The second one has an interesting line at the end:
â€śThere will be strict supervision over the latest weapons sent by Russia to make sure they are not used to begin a regional conflict,â€ť the source said.
Does that mean that they aren't going to be used to shoot at Israel just because, well, Israel? Or that they won't be targeting rebels/insurgents, as that's what the West is falling all over itself about and considering action over (i.e. shooting them in the conflict could finally get the West involved, ergo they'd be used to begin a regional conflict)?
Seems to me much ado about nothing on all sides. Turkey wants NATO SAM/ATBM protection, big deal. They were in the market for a strategic SAM anyway, so had this occurred, say, two years from now, Turkey would have its own SAM systems to deploy. Besides, if it's PAC-3 systems that deploy, to have the greater ATBM capability, the engagement range isn't really that impressive against aircraft. The Buk-M2E is in the same neighborhood in terms of range. Is this an example of butthurt over the forthcoming SAM decision?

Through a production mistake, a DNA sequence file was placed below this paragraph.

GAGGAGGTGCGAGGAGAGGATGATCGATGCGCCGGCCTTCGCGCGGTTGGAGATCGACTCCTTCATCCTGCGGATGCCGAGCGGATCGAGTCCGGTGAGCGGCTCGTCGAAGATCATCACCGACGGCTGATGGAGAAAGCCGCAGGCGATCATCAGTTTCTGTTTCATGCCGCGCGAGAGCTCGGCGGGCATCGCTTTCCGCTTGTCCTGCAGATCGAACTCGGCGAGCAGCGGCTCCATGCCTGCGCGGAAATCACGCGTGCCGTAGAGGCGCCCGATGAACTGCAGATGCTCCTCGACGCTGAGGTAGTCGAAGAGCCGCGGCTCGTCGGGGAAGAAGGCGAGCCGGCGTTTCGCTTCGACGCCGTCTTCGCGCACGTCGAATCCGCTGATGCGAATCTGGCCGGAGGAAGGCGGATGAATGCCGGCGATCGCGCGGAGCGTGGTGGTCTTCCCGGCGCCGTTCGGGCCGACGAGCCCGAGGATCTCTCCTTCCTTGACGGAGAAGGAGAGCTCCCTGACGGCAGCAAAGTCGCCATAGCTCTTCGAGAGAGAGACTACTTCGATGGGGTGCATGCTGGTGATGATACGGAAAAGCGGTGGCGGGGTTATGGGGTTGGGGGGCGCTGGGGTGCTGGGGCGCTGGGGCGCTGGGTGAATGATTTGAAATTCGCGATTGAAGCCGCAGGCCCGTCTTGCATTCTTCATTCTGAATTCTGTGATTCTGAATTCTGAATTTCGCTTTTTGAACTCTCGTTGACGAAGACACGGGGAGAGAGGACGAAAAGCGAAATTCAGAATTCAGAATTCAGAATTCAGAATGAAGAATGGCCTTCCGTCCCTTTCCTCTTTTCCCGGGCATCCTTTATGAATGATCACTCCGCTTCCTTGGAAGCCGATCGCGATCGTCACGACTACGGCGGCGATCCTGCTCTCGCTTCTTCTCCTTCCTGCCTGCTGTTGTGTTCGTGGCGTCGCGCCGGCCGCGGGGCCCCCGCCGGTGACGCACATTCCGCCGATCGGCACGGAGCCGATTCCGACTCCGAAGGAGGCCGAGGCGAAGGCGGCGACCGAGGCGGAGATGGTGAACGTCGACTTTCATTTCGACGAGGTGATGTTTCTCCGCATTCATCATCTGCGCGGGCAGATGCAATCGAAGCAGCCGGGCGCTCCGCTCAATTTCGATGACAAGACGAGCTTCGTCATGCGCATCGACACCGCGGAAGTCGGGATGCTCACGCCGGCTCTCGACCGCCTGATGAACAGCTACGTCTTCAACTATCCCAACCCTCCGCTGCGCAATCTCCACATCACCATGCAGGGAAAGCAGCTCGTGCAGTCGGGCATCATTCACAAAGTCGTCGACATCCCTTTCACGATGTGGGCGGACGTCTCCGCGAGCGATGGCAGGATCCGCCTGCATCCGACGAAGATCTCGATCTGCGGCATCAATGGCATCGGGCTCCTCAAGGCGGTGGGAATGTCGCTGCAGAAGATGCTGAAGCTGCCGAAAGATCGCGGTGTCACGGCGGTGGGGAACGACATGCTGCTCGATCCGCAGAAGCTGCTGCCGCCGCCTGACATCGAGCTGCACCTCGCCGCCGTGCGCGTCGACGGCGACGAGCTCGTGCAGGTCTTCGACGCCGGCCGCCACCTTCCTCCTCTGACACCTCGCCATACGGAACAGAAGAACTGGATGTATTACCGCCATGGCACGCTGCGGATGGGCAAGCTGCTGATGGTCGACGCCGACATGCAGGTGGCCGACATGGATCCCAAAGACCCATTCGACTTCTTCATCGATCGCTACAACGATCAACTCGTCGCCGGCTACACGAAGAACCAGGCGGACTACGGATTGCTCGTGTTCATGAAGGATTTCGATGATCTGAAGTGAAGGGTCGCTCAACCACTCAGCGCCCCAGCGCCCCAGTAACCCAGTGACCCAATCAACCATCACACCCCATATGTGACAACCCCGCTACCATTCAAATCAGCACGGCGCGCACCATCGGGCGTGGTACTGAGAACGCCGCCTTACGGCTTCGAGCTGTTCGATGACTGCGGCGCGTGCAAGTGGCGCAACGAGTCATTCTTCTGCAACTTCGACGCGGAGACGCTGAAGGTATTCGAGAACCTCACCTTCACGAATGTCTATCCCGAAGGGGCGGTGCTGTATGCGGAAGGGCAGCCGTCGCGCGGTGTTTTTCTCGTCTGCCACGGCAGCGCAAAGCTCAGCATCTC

Maybe this is a very sly marketing job. Send the weapons to Syria, let them show how accurate they are in combat, and get more export orders.
Or, maybe this actually stabilzies the situation somewhat. Being able to shoot these highly accurate weapons at rebels/insurgents (and actually make headway in defeating them) rather than the hilariously useless SCUD or its DPRK knockoffs would significantly reduce collateral damage and perhaps alleviate the need to break out the WMD warheads since, you know, the SRBM force as previously constituted couldn't be counted on to hit anything except a huge city. Which is, of course, what you once again get by relying on comparatively ancient technology for too long. At least Syria seems to be learning the technological lessons demonstrated since 1991. Can't really say the same about Iran or the DPRK!